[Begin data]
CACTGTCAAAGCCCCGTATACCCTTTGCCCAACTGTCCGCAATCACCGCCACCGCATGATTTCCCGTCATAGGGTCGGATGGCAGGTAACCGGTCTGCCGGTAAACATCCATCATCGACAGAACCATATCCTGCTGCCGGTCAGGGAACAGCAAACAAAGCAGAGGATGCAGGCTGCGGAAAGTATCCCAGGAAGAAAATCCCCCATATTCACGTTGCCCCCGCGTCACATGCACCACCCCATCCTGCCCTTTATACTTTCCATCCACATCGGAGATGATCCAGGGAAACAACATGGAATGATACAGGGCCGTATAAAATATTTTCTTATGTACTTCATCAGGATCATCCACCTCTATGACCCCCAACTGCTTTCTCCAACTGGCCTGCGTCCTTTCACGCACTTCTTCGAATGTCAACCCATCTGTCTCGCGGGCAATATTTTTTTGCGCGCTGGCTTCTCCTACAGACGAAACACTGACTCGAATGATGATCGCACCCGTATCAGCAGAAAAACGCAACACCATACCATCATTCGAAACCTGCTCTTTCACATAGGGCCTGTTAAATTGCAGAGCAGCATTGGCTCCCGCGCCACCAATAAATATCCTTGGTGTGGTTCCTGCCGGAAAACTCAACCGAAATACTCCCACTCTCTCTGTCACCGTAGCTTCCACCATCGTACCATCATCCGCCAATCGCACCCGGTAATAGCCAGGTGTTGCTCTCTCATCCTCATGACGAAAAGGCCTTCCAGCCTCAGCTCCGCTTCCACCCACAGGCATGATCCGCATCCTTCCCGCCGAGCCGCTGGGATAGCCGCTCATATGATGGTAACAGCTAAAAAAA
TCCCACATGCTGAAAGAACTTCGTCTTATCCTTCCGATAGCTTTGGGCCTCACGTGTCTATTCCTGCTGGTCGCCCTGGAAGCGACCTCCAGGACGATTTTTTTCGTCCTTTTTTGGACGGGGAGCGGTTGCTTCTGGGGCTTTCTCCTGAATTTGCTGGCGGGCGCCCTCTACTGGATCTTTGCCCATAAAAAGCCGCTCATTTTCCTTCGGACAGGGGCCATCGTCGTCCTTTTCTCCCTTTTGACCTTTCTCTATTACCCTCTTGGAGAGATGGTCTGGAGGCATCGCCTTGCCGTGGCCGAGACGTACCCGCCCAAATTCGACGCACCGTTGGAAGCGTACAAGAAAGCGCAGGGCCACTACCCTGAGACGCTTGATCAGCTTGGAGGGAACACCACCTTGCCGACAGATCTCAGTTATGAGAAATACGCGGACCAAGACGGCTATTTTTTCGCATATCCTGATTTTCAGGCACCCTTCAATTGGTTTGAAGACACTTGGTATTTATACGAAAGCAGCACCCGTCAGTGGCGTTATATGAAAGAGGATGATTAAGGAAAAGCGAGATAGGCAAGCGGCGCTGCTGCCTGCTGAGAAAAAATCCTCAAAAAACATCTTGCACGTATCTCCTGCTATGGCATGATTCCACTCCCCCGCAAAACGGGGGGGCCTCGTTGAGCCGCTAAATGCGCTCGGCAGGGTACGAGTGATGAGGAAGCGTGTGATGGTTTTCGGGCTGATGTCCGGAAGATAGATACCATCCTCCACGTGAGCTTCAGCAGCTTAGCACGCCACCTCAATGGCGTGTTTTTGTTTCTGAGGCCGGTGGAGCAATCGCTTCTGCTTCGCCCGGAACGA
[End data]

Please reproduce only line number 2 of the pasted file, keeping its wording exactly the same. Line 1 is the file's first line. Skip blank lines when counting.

TCCCACATGCTGAAAGAACTTCGTCTTATCCTTCCGATAGCTTTGGGCCTCACGTGTCTATTCCTGCTGGTCGCCCTGGAAGCGACCTCCAGGACGATTTTTTTCGTCCTTTTTTGGACGGGGAGCGGTTGCTTCTGGGGCTTTCTCCTGAATTTGCTGGCGGGCGCCCTCTACTGGATCTTTGCCCATAAAAAGCCGCTCATTTTCCTTCGGACAGGGGCCATCGTCGTCCTTTTCTCCCTTTTGACCTTTCTCTATTACCCTCTTGGAGAGATGGTCTGGAGGCATCGCCTTGCCGTGGCCGAGACGTACCCGCCCAAATTCGACGCACCGTTGGAAGCGTACAAGAAAGCGCAGGGCCACTACCCTGAGACGCTTGATCAGCTTGGAGGGAACACCACCTTGCCGACAGATCTCAGTTATGAGAAATACGCGGACCAAGACGGCTATTTTTTCGCATATCCTGATTTTCAGGCACCCTTCAATTGGTTTGAAGACACTTGGTATTTATACGAAAGCAGCACCCGTCAGTGGCGTTATATGAAAGAGGATGATTAAGGAAAAGCGAGATAGGCAAGCGGCGCTGCTGCCTGCTGAGAAAAAATCCTCAAAAAACATCTTGCACGTATCTCCTGCTATGGCATGATTCCACTCCCCCGCAAAACGGGGGGGCCTCGTTGAGCCGCTAAATGCGCTCGGCAGGGTACGAGTGATGAGGAAGCGTGTGATGGTTTTCGGGCTGATGTCCGGAAGATAGATACCATCCTCCACGTGAGCTTCAGCAGCTTAGCACGCCACCTCAATGGCGTGTTTTTGTTTCTGAGGCCGGTGGAGCAATCGCTTCTGCTTCGCCCGGAACGA